From the archive
It’s hard to imagine this pitch going over well at, say, Activision or EA headquarters:
I’ll construct a really punishing computer game, with dreadful graphics and no goals or story whatsoever. Players will spend most of their time making stuff out of other stuff they find and trying not to die. I’ll release a buggy alpha version early on, let players fiddle around with it for free online, and make millions off of [euro]10 downloads while still developing the game.
So much the worse for Activision or EA, then: Swedish game developer Markus Persson, better known as Notch, has singlehandedly accomplished exactly that this past year. His strange sandbox-construction game, Minecraft, has gone completely viral, with over 1.25 million registered accounts and sales around $100,000 per day since early September; he’s now building a company and hiring a team to bring the game to completion.
The basic mechanics of Minecraft are simple. You appear as a roughly rectangular person in the midst of a randomly generated environment, populated by trees, mountains, lakes, and peaceful animals. Everything in the world is composed of cubic blocks, and anything you see can be collected by breaking it apart — first with punches, and later with tools that you craft. The most useful resources are ores found in deep underground caves, but wherever there is darkness, there are monsters. As the pixelated sun sets at the end of your first day in Minecraft, you must scramble to dig yourself into a shelter of some kind, lest roving hordes of zombies, skeletons, and other creatures find you.
The game provides no story and has no overriding goals; you can spend your time collecting materials, fighting monsters, building ridiculous things, or exploring the endless landscape, generating new terrain wherever you go (Notch calculates the maximum size of Minecraft’s map at eight times the surface area of Earth). It’s disorienting at first to be playing a fundamentally aimless game, but Minecraft — a.k.a. “Minecrack” — turns out to have a peculiarly seductive appeal. After playing it for a couple of weeks, I have some ideas about why that might be.
Minecraft’s physics are, in a way, exceptionally advanced. Thus far, the contents of pretty much every environment in a video game have been divided between objects in the foreground — significant people and items with which one can have certain limited interactions — and those in the background — walls, furniture, trees, and other static pieces that are inert and often impassible. Nowadays, you can pick up and toss around foreground objects in Half-Life 2, or kill an enemy in Halo: Reach by blasting a heavy box into him. But, by and large, the improvement in realism since Super Mario Bros. has been incremental: the foreground-background model persists. Minecraft, conversely, approaches game physics from the bottom up: even though the atom of its world is a cubic-meter-sized block, and even though the laws governing those blocks are rudimentary, they’re applied consistently — and that makes the world feel astonishingly unartificial. The unintended consequences that can arise out of its law-governed interactions create some of the game’s most precious moments: the reason a guy burning down his own house by mistake is so hilarious is because it was a lifelike, unexpected result of the world’s physics chugging along as they’re supposed to, treating the walls and ceilings of the house just the same way they treat the log in the fireplace.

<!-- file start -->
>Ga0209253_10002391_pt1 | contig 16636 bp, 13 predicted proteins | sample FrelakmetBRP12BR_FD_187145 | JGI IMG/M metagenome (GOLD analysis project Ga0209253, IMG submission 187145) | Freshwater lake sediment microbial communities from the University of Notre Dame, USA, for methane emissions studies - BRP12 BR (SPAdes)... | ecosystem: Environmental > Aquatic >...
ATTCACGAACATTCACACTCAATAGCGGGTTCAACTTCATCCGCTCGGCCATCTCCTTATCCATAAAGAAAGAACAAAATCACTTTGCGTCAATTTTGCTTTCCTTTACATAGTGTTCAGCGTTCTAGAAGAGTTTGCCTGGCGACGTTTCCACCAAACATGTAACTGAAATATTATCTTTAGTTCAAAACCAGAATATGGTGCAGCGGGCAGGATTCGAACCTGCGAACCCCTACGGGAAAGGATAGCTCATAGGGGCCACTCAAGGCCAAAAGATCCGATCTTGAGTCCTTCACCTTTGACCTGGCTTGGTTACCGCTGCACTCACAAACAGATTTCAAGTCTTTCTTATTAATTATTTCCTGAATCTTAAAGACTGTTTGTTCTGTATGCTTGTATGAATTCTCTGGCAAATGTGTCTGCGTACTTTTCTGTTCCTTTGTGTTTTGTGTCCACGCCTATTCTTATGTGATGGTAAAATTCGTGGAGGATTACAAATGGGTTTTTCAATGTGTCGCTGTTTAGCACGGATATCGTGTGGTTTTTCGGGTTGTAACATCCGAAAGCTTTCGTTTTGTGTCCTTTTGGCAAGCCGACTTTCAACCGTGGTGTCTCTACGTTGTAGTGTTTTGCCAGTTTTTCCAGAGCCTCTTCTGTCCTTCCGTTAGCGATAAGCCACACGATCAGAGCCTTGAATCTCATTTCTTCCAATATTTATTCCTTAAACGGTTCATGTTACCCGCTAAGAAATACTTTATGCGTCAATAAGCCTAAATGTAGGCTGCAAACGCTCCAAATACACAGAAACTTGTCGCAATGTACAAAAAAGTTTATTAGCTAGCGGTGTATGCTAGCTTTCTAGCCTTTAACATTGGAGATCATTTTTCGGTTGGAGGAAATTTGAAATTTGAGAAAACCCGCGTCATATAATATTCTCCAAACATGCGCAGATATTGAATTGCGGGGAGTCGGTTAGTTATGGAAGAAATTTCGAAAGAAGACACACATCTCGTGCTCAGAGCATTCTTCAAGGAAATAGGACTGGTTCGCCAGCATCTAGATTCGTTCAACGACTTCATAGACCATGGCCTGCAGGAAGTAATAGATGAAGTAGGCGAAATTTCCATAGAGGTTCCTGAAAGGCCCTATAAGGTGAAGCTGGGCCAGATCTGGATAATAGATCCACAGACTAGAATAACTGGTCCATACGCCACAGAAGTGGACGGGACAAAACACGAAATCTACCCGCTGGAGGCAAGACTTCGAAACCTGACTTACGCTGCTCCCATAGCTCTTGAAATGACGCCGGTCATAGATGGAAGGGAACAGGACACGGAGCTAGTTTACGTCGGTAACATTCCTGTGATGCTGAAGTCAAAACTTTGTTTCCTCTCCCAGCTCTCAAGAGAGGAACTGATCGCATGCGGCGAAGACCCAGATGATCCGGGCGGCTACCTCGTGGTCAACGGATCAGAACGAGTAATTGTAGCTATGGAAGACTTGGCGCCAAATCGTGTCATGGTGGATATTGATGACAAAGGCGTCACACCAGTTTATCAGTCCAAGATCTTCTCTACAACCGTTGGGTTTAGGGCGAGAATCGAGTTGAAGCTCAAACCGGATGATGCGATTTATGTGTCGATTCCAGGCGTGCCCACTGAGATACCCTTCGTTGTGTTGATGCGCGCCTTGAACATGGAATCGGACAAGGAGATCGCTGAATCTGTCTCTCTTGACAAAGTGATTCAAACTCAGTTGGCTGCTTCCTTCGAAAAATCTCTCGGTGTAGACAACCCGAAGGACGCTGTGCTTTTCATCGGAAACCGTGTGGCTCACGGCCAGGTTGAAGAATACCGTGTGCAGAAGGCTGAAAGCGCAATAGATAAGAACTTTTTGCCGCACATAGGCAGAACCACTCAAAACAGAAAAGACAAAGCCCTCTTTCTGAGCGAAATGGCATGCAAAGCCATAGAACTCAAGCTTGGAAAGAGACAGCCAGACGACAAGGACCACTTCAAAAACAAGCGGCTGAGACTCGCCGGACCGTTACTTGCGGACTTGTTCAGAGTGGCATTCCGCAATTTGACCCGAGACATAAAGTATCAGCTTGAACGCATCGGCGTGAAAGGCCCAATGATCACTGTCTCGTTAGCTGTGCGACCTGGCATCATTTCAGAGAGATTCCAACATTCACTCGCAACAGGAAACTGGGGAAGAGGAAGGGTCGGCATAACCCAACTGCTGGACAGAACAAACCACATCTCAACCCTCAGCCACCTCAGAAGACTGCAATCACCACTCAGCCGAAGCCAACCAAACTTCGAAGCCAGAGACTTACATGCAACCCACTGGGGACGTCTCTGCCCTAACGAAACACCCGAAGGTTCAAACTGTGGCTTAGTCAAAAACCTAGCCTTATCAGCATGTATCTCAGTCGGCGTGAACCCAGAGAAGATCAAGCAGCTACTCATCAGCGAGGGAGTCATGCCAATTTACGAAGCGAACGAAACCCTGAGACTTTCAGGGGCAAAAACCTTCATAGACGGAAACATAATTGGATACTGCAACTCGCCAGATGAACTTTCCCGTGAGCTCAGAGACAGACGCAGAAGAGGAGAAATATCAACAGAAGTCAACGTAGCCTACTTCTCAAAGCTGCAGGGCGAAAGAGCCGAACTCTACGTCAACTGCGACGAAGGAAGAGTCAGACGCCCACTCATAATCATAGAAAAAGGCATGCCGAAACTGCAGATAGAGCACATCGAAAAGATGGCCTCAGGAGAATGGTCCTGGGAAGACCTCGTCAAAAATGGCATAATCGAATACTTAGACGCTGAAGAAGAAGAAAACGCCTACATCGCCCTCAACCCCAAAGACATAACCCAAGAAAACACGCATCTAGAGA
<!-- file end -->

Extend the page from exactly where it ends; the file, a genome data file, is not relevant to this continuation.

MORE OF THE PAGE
What impresses me the most about Minecraft, though, is that it takes this use of determining laws even further than most games: not only is the world governed by a simple set of natural laws rather than by the whims of people, it’s designed by such laws as well. When you break through into a new cave or reach the top of a new peak, you are exploring territory that human eyes have never seen before. You have no idea as you dig underground if you will find a many-chambered treasure trove of valuable ores, underground rivers, lava floes, and terrifying monsters, or a dreary little patch of coal in a wall. The overwhelmingly common standard in video games has always been the creation of carefully curated environments, through which the designers guide the player along a more or less linear path (one bolstered ever-more frequently nowadays by waypoints and arrows that lead you by the nose to the next encounter). In most RPGs, for example, you can generally guarantee that avoiding the main path in favour of a less obvious one will lead you to some sort of hidden treasure — the player constantly (and, almost always, easily) second-guesses the intents and expectations of the designers. In Minecraft, as in nature, it’s impossible to do so, and so the surprise and delight of finding a rare formation or valued resource feels genuine. By the same token, when you encounter a roomful of enemies you have cause for real fear, as there are no assurances that you’ll be able to handle them — they were put there by chance, not by someone calibrating a series of challenges to an appropriate difficulty.